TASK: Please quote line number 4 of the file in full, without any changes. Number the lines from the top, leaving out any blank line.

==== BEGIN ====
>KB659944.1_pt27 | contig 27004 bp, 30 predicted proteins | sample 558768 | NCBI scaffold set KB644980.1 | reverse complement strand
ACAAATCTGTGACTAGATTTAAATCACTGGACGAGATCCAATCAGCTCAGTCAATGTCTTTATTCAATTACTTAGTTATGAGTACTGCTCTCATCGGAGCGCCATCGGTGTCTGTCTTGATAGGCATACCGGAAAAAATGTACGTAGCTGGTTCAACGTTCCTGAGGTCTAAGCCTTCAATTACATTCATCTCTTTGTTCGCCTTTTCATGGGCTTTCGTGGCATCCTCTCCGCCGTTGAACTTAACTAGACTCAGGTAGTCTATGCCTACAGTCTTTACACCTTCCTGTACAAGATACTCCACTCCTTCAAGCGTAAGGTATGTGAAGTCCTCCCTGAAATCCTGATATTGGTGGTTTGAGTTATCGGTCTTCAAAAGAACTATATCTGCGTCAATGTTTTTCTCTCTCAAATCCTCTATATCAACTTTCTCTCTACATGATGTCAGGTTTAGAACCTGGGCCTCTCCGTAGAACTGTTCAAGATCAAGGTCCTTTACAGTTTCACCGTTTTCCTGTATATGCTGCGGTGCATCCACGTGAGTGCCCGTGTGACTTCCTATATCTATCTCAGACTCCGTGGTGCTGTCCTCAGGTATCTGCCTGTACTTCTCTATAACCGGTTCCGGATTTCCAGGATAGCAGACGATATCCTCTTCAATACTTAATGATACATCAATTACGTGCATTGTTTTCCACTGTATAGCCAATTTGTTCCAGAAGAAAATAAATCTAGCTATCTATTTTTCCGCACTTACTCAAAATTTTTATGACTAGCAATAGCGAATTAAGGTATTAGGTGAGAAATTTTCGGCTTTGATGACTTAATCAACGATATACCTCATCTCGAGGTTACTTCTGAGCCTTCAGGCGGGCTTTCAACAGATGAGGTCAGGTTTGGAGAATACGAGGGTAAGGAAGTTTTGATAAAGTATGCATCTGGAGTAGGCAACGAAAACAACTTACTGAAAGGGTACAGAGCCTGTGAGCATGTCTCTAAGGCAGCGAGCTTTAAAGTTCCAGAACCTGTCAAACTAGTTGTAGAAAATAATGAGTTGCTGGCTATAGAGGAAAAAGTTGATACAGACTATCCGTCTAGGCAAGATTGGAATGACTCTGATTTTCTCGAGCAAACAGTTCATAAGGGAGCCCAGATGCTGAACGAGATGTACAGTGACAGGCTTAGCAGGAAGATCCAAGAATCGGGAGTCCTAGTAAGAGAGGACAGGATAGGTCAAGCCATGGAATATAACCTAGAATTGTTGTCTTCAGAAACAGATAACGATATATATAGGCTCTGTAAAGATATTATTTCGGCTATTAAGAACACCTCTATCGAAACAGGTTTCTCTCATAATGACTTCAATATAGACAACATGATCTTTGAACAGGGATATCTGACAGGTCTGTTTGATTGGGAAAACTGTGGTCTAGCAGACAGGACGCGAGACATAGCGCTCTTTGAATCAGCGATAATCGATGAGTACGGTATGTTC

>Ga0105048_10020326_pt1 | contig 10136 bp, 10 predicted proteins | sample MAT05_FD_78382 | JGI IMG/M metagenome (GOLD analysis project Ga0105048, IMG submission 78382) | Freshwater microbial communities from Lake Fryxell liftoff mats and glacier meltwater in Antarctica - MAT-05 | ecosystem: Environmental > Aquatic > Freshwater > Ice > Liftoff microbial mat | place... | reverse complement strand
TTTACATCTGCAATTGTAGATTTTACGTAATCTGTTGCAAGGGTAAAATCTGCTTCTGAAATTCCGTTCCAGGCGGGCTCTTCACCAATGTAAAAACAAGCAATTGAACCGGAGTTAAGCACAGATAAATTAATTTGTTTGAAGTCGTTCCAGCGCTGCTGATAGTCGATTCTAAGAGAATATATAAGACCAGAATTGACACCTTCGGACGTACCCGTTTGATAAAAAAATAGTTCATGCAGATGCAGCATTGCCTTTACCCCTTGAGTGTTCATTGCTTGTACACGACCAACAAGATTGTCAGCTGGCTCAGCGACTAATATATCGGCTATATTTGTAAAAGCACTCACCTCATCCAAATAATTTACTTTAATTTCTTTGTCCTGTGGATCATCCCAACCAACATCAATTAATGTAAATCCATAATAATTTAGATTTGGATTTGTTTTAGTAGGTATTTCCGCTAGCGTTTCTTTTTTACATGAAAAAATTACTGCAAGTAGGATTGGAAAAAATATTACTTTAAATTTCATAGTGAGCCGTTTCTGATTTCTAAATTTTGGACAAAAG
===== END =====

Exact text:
TTTACATCTGCAATTGTAGATTTTACGTAATCTGTTGCAAGGGTAAAATCTGCTTCTGAAATTCCGTTCCAGGCGGGCTCTTCACCAATGTAAAAACAAGCAATTGAACCGGAGTTAAGCACAGATAAATTAATTTGTTTGAAGTCGTTCCAGCGCTGCTGATAGTCGATTCTAAGAGAATATATAAGACCAGAATTGACACCTTCGGACGTACCCGTTTGATAAAAAAATAGTTCATGCAGATGCAGCATTGCCTTTACCCCTTGAGTGTTCATTGCTTGTACACGACCAACAAGATTGTCAGCTGGCTCAGCGACTAATATATCGGCTATATTTGTAAAAGCACTCACCTCATCCAAATAATTTACTTTAATTTCTTTGTCCTGTGGATCATCCCAACCAACATCAATTAATGTAAATCCATAATAATTTAGATTTGGATTTGTTTTAGTAGGTATTTCCGCTAGCGTTTCTTTTTTACATGAAAAAATTACTGCAAGTAGGATTGGAAAAAATATTACTTTAAATTTCATAGTGAGCCGTTTCTGATTTCTAAATTTTGGACAAAAG